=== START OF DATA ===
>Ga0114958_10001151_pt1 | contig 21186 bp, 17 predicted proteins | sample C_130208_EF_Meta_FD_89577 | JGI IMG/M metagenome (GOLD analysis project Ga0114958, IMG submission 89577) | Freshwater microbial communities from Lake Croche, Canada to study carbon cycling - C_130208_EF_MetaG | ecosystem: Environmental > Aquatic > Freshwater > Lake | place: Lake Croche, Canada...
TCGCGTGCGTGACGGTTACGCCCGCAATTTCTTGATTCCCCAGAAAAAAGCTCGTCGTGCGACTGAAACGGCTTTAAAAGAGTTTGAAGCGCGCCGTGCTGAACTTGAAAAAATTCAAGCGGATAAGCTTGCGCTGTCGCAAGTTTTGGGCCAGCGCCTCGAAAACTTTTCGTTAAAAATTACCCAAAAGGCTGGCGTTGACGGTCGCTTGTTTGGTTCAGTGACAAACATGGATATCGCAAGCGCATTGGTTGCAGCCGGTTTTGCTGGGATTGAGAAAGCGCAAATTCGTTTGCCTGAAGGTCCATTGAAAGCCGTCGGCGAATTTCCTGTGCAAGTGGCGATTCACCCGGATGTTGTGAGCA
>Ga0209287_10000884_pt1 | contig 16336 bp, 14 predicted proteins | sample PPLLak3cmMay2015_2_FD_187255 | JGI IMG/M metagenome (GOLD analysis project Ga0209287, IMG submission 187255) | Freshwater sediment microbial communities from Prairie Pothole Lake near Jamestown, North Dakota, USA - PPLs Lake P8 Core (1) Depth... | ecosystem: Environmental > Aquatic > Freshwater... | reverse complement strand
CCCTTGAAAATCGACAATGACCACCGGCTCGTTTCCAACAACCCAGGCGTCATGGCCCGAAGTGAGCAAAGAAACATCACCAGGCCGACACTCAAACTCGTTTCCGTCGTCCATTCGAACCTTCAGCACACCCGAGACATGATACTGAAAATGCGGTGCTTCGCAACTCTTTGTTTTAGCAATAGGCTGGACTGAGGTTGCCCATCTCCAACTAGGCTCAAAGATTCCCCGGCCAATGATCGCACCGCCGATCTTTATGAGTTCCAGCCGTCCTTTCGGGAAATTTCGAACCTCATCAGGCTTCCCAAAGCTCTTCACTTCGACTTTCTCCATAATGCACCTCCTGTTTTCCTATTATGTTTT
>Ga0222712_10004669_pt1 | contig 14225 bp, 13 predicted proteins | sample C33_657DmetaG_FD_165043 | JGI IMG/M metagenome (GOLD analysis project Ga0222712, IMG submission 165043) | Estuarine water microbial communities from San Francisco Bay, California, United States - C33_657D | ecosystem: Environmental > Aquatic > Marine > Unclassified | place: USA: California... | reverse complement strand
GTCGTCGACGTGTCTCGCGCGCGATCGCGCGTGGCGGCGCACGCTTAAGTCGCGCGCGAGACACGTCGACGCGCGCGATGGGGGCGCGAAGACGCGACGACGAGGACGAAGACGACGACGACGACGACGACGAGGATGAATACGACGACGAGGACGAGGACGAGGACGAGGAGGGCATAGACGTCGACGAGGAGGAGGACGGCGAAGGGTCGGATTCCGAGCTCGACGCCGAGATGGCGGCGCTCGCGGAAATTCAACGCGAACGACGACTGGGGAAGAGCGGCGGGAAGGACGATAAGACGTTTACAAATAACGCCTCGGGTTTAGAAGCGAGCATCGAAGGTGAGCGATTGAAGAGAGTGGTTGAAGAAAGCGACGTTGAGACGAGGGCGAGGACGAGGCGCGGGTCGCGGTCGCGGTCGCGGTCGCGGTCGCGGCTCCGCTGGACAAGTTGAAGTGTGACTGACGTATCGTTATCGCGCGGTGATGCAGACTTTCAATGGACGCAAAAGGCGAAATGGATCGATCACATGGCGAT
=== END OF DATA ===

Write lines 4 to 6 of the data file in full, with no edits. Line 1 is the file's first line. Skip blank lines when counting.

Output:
CCCTTGAAAATCGACAATGACCACCGGCTCGTTTCCAACAACCCAGGCGTCATGGCCCGAAGTGAGCAAAGAAACATCACCAGGCCGACACTCAAACTCGTTTCCGTCGTCCATTCGAACCTTCAGCACACCCGAGACATGATACTGAAAATGCGGTGCTTCGCAACTCTTTGTTTTAGCAATAGGCTGGACTGAGGTTGCCCATCTCCAACTAGGCTCAAAGATTCCCCGGCCAATGATCGCACCGCCGATCTTTATGAGTTCCAGCCGTCCTTTCGGGAAATTTCGAACCTCATCAGGCTTCCCAAAGCTCTTCACTTCGACTTTCTCCATAATGCACCTCCTGTTTTCCTATTATGTTTT
>Ga0222712_10004669_pt1 | contig 14225 bp, 13 predicted proteins | sample C33_657DmetaG_FD_165043 | JGI IMG/M metagenome (GOLD analysis project Ga0222712, IMG submission 165043) | Estuarine water microbial communities from San Francisco Bay, California, United States - C33_657D | ecosystem: Environmental > Aquatic > Marine > Unclassified | place: USA: California... | reverse complement strand
GTCGTCGACGTGTCTCGCGCGCGATCGCGCGTGGCGGCGCACGCTTAAGTCGCGCGCGAGACACGTCGACGCGCGCGATGGGGGCGCGAAGACGCGACGACGAGGACGAAGACGACGACGACGACGACGACGAGGATGAATACGACGACGAGGACGAGGACGAGGACGAGGAGGGCATAGACGTCGACGAGGAGGAGGACGGCGAAGGGTCGGATTCCGAGCTCGACGCCGAGATGGCGGCGCTCGCGGAAATTCAACGCGAACGACGACTGGGGAAGAGCGGCGGGAAGGACGATAAGACGTTTACAAATAACGCCTCGGGTTTAGAAGCGAGCATCGAAGGTGAGCGATTGAAGAGAGTGGTTGAAGAAAGCGACGTTGAGACGAGGGCGAGGACGAGGCGCGGGTCGCGGTCGCGGTCGCGGTCGCGGTCGCGGCTCCGCTGGACAAGTTGAAGTGTGACTGACGTATCGTTATCGCGCGGTGATGCAGACTTTCAATGGACGCAAAAGGCGAAATGGATCGATCACATGGCGAT